Let's take it from the top. The Insurrection Act is a set of laws that serves just one purpose: preventing the President from using the military to control the people in our country as Monarchy and other such government systems do. It doesn't totally prevent him from using the military on American soil, but it is supposed to severely cripple him in that respect. On October 17, 2006, our now ex-President (is there another, official, term for that?) Bush signed into law a bill that seeks to overcome that limitation. HR 5122, Subtitle H, Section 1076 amends Section 333 of Title 10, United States Code. Section 333's original text can be found here, while a copy of the HR 5122 and, more specifically, the amendment to Section 333 can be found here (after clicking "continue on to the bill," you will be taken straight to the part you are looking for: section 1076; it's a long bill and so it might take a minute or two to load). I'll give you a few minutes to read and maybe drown a little in legal jargon.
Done? Great. Basically what the bill is doing is allowing the President to declare martial law on an area without the permission of the local authorities and to take any troops from any state to accomplish that. And there are no limits on what situations martial law is acceptable in:
"the President may employ the armed forces, including the National Guard in Federal service, to restore public order and enforce the laws of the United States when, as a result of a natural disaster, epidemic, or other serious public health emergency, terrorist attack or incident, or other condition in any State or possession of the United States, the President determines that domestic violence has occurred to such an extent that the constituted authorities of the State or possession are incapable ..."And that could mean anything. This article discusses what exactly this bill is and why it's so "disturbing" (for lack of a more powerful word).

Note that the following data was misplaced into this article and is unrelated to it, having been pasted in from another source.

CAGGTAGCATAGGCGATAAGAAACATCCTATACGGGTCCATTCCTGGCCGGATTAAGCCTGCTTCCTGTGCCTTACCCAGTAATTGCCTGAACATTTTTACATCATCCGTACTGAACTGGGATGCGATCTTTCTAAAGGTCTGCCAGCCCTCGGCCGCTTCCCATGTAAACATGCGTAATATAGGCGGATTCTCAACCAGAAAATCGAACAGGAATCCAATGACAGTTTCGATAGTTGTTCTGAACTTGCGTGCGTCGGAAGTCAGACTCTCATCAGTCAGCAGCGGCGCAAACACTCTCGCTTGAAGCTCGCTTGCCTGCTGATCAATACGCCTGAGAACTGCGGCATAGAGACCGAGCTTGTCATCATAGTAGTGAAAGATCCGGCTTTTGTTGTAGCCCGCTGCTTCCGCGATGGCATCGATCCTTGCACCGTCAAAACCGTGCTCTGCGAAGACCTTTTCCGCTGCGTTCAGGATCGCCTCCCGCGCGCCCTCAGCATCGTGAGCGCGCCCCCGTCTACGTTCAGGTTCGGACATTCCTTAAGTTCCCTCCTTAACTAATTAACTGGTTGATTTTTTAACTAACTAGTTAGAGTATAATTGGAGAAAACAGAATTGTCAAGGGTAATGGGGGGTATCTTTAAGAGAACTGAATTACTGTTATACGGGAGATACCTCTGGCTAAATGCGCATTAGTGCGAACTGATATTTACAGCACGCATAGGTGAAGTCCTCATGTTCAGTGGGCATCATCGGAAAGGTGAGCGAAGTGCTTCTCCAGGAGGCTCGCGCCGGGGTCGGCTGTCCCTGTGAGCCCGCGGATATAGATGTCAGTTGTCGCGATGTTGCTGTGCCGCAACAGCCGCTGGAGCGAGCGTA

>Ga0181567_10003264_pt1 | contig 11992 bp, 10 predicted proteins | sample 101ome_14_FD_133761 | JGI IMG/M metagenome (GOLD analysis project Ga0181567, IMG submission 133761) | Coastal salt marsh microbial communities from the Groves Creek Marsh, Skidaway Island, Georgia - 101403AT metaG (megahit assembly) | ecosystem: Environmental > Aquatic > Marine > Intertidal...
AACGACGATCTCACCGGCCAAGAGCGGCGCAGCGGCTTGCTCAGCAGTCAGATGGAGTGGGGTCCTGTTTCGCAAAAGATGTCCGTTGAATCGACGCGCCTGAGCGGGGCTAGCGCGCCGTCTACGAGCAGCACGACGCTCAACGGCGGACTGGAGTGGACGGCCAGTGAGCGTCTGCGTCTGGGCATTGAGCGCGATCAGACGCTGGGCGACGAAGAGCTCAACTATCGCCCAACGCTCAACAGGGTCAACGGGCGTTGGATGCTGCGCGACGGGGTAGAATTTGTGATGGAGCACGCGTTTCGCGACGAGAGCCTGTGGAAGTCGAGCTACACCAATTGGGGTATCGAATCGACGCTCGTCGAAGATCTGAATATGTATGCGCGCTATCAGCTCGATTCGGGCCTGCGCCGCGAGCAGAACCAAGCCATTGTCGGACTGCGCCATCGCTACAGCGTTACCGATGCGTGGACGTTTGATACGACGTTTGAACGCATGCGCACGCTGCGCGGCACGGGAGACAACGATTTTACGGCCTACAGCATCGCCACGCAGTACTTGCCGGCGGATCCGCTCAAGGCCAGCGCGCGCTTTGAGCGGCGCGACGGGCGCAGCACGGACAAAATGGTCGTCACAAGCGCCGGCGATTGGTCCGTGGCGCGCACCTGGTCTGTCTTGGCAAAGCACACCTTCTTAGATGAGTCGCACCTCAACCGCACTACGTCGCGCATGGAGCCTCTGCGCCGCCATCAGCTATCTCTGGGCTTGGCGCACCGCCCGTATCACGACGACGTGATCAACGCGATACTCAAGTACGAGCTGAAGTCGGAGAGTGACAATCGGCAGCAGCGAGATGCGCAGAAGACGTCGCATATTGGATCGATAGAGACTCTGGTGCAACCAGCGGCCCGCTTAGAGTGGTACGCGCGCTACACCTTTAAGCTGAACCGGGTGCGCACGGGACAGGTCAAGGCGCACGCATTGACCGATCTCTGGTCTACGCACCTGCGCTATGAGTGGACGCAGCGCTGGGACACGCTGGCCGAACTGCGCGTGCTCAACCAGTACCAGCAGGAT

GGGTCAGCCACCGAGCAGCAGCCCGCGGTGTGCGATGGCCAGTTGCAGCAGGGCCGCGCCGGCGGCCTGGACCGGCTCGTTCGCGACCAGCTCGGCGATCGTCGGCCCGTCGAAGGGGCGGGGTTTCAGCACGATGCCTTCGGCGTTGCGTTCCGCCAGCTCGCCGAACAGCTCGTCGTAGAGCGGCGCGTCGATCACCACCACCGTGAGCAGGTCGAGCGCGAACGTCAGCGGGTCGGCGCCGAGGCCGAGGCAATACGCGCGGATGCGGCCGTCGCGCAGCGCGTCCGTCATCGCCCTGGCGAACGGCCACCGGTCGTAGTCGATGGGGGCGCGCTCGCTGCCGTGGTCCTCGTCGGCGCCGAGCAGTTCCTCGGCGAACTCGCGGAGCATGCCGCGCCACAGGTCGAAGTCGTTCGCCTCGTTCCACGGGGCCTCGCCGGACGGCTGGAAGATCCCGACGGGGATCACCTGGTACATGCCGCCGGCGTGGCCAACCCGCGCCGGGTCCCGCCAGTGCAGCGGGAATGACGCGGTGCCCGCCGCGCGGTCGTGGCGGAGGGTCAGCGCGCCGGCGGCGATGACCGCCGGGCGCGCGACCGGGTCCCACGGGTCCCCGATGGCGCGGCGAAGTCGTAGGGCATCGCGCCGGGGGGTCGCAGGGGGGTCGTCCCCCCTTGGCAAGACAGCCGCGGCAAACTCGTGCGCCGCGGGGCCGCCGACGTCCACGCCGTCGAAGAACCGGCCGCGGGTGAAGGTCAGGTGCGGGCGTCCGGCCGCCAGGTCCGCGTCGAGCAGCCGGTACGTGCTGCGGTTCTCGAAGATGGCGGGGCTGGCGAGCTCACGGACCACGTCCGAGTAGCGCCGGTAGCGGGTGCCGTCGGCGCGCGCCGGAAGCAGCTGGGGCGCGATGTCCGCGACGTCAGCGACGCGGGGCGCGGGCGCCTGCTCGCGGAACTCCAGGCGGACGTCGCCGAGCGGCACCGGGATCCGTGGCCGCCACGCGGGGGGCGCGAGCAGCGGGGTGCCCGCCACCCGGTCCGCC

Okay, so now we know that the Prez can declare martial law on any one of us at any time for any reason. So what is martial law? (And how come if you switch the 'i' and 't' t becomes marital law?) Quite simply it's the set of laws that are put in place when the military is doing the police and court's job of enforcing the law. And instead of our judicial system, they have a military tribunal they call a "court martial." Most likely the writ of habeas corpus will be suspended. And there is generally a curfew. This "martial law" is normally only put in place during war when there isn't a government. See this page for more details.
In order to prevent the misuse of the power of military law, there is (or was) this thing, Posse Comitatus, which basically says "the military isn't allowed to be involved in enforcing domestic laws without going through lots of trouble with Congress." But then HR 5122 came along and so it isn't really in effect anymore.
So where does "food hoarding" come in? (you: food hoarding? what has that got to do with anything? you haven't said anything about it in this whole post or even... me: cool your jets, sweetie pie. I mentioned it at the beginning. you: the beginning? yeah right. you've been yammering so long I can't even remember that far. I probably wasn't even born then me: just sit down and listen. leave your complaints in the comments section okay, m'dear? you (sulkily): fine) Food hoarding is what most people call the behavior of those who store food (like homesteaders and Mormons). Most states have some kind of "anti-hoarding" law which usually says something like "you can store a week's worth of food, but if you have any more than that, then we can take it the extra and do what we please with it." This article discusses so-called food hoarding as well as Executive Orders. They say it better than I can, so please read it. Also, under martial law, they can seize your goods and belongings without permission. The ultimate edict amounts to bad BAD BAD.